Ocean scientists can now remotely measure the amount of fluorescent red light emitted by phytoplankton and assess how efficiently these microscopic plants turn sunlight and nutrients into food through photosynthesis. They can also study how changes in the global environment alter these processes at the centre of the ocean food web.
Using the Moderate Resolution Imaging Spectroradiometer (MODIS) on NASA's Aqua satellite, scientists have now observed 'red-light fluorescence' over the open ocean. MODIS is the first instrument to observe this signal on a global scale.
All plants absorb energy from the sun, typically more than they can consume through photosynthesis. A small fraction of this extra energy is re-emitted as fluorescent light in red wavelengths.
'The amount of fluorescent light emitted is not constant; it changes with the health of the plant life in the ocean,' said Michael Behrenfeld, a biologist who specialises in marine plants at Oregon State University.
'This is the first direct measurement of the health of the phytoplankton in the ocean,' said Behrenfeld. 'We have an important new tool for observing changes in phytoplankton every week, all over the planet.'
Single-celled phytoplankton fuels nearly all ocean ecosystems, serving as the most basic food source for marine animals. Phytoplankton accounts for half of all photosynthetic activity on Earth and play a key role in the balance of carbon dioxide in the atmosphere.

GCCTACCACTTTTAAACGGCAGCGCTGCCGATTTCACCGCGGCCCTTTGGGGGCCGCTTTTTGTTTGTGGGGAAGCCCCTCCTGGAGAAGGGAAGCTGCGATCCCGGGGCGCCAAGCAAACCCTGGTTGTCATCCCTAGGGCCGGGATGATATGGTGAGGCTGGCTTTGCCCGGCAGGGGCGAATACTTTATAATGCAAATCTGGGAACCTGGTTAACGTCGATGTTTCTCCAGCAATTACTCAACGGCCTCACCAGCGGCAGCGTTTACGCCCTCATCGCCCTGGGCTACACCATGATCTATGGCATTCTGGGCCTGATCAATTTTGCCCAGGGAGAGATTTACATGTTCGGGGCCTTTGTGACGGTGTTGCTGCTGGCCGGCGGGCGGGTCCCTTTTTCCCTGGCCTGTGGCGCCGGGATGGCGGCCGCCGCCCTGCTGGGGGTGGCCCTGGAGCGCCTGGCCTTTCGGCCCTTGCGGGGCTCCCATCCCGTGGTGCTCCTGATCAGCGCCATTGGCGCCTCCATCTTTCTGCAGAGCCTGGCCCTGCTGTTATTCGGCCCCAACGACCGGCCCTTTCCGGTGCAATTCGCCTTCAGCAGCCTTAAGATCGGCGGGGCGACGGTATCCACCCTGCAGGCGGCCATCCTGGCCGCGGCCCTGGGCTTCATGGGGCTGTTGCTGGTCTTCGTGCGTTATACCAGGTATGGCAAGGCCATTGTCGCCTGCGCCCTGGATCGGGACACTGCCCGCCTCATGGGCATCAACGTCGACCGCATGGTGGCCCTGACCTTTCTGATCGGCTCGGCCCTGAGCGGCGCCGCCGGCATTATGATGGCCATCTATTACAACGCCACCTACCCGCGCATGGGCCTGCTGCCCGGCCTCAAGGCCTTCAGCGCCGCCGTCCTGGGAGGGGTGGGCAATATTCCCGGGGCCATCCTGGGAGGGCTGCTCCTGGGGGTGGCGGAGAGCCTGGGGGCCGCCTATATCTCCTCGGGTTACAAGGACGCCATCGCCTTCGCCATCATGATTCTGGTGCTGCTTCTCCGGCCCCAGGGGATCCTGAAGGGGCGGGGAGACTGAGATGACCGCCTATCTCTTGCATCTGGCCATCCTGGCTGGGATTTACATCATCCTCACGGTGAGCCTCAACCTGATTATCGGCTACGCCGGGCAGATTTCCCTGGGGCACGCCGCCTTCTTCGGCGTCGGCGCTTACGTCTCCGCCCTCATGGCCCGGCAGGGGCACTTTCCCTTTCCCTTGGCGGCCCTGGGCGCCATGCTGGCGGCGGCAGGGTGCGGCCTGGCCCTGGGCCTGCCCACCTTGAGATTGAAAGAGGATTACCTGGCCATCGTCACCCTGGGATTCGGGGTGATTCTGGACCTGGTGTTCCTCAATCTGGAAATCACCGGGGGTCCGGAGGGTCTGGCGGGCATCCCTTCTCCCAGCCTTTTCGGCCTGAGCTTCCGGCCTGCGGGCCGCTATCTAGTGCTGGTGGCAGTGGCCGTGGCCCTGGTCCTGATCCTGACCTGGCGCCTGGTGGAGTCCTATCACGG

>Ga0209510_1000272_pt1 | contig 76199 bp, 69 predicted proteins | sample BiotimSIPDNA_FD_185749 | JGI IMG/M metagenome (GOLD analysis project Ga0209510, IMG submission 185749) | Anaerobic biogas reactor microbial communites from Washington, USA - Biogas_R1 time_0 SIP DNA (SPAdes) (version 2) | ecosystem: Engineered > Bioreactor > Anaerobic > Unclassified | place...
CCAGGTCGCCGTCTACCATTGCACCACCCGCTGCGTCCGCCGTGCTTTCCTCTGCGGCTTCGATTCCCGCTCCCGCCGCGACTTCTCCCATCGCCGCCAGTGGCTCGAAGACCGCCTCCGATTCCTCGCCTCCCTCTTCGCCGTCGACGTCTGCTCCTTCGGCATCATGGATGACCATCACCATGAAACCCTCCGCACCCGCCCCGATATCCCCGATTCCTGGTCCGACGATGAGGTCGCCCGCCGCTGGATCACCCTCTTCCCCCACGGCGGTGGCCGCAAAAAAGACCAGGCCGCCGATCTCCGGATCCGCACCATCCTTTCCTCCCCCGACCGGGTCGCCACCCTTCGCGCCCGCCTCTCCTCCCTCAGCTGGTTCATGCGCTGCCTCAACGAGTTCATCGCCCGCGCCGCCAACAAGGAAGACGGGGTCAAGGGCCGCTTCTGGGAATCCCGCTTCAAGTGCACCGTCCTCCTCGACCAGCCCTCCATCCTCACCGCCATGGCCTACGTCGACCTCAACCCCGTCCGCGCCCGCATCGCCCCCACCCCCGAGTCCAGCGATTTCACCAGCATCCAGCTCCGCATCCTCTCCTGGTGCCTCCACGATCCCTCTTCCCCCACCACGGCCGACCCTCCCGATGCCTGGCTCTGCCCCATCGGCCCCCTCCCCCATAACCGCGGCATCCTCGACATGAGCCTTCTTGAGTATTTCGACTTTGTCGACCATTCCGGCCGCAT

The health of these marine plants affects the amount of carbon dioxide the ocean can absorb from the atmosphere and how the ocean responds to a changing climate.
Scientists previously used satellite sensors to track the amount of plant life in the ocean by measuring the amount and distribution of chlorophyll.
'Chlorophyll gives us a picture of how much phytoplankton is present,' said researcher Scott Doney, a marine chemist from the Woods Hole Oceanographic Institution in Woods Hole, Massachusetts. 'Fluorescence provides insight into how well they are functioning in the ecosystem.'
The findings were published in the May edition of the journal Biogeosciences.